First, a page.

Playing games and being social have more benefits than you may think, including many benefits for our brain. In the WAM Weekly, we asked Founder and Executive Director of UC San Francisco’s Neuroscape, Adam Gazzaley, MD, PhD, how games can change the brain and which to play.
WAM: Research shows us that there is power in play, not just for children, but also adults. What are the benefits of playing games as it relates to brain health—and do games fulfill different functions depending on our age?
Gazzaley: Play is a such core part of being human, and there are important benefits that can come from it, in addition to having fun – influences on mood, stress, and connection with others. At our UCSF research center – Neuroscape – we have been intentionally developing video games as new tools to improve the function of our brain. We have shown the benefits of our games in helping older adults to focus their attention. There is a lot more work to be done, but we are optimistic that we will continue to advance innovative game development and rigorous scientific research to advance a new category of medicine for the mind, which I call experiential medicine. This medicine is based on the neural process of brain plasticity, which allows our brain to continue to improve its function in response to experiences throughout our lives.
WAM: Is it the games themselves that are valuable, or the fact that we are playing them with or against others? Is the notion of competition important—or social interaction?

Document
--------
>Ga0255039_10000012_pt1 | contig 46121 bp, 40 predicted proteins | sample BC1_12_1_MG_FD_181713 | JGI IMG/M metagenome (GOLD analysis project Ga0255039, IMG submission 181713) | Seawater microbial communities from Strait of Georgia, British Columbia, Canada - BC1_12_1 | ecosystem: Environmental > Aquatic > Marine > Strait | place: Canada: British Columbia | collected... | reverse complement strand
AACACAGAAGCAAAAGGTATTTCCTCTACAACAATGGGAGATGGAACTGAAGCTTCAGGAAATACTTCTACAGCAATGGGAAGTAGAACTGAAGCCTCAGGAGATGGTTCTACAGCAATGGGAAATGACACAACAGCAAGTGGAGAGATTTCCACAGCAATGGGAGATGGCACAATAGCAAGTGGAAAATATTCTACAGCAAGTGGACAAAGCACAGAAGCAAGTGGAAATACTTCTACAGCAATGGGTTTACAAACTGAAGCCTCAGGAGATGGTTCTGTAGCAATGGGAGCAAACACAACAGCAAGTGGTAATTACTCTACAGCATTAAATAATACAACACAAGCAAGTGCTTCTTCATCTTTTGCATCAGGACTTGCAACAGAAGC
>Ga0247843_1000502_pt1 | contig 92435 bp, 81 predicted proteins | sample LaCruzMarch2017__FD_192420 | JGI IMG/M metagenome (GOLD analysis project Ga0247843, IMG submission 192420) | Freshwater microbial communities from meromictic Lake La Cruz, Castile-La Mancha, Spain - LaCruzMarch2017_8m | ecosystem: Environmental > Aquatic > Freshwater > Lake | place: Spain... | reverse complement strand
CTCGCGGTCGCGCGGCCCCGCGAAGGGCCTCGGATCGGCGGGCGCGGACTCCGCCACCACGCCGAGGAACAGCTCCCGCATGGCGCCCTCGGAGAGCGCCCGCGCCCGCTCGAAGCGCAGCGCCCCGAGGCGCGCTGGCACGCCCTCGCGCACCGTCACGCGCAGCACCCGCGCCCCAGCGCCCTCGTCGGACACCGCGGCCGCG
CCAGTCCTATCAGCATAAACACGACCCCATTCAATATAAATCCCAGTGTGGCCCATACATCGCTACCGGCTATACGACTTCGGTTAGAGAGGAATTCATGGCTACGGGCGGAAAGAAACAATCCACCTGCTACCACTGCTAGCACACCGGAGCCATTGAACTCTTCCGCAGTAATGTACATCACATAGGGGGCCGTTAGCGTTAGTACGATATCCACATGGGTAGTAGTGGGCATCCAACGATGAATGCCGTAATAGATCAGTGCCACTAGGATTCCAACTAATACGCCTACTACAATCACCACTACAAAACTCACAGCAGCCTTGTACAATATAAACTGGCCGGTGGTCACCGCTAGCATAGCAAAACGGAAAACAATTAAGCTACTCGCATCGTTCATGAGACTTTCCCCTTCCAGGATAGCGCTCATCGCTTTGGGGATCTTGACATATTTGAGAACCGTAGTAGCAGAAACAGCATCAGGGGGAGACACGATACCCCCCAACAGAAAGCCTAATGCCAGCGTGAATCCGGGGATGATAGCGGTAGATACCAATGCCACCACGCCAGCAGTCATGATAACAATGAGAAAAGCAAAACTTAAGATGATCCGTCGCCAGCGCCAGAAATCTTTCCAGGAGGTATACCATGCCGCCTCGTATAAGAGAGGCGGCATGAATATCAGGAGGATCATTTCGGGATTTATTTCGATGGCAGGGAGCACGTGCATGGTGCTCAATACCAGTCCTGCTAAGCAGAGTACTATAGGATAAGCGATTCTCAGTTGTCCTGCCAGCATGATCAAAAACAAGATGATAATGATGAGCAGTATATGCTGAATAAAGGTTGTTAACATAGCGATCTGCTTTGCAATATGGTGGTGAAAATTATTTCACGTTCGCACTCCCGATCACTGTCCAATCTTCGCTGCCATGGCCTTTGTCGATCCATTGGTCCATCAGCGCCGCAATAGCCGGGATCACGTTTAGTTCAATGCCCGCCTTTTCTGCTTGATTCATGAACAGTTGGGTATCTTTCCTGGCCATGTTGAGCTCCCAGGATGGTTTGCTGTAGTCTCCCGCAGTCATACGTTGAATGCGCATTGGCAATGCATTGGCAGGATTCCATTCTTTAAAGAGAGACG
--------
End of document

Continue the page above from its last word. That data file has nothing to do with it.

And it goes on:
Gazzaley: Play and games are a special type of experience that can induce benefits through many different mechanisms. The challenges and the rewards can drive very specific brain changes, and the interactivity between players can also have numerous benefits, not the least of which is to reduce loneliness and isolation. What an amazing way to bring generations together!
We are learning how games that involve spatial navigation impact the hippocampus, a brain region which is involved in memory formation. We are now exploring how virtual reality navigation games improve function in this part of the brain to help offset memory decline in our senior years. We have learned that games with a basis in meditation can help with attention and stress. And physical fitness games, both video games and sports, have a host of benefits for our aging brains, not to mention positive effects induced by social interactions.
WAM: The use of online video games has skyrocketed since the pandemic began, forcing most of us indoors. Are these games a good and healthy way to stay engaged with family and friends who may be far away? And are there certain games you think offer greater value to our brain’s needs than others?
Gazzaley: Online video games are a great way to stay connected with family and friends while the pandemic drives us indoors. I play online games with my family across the country. The ability to laugh and have fun together is so valuable. I would suggest not overthinking which are the best games for your brain. There are many scientists working to figure this out, and the answers are not all there yet. For now, find games that are fun and make you feel good. That will go a long way. And remember to smile ; )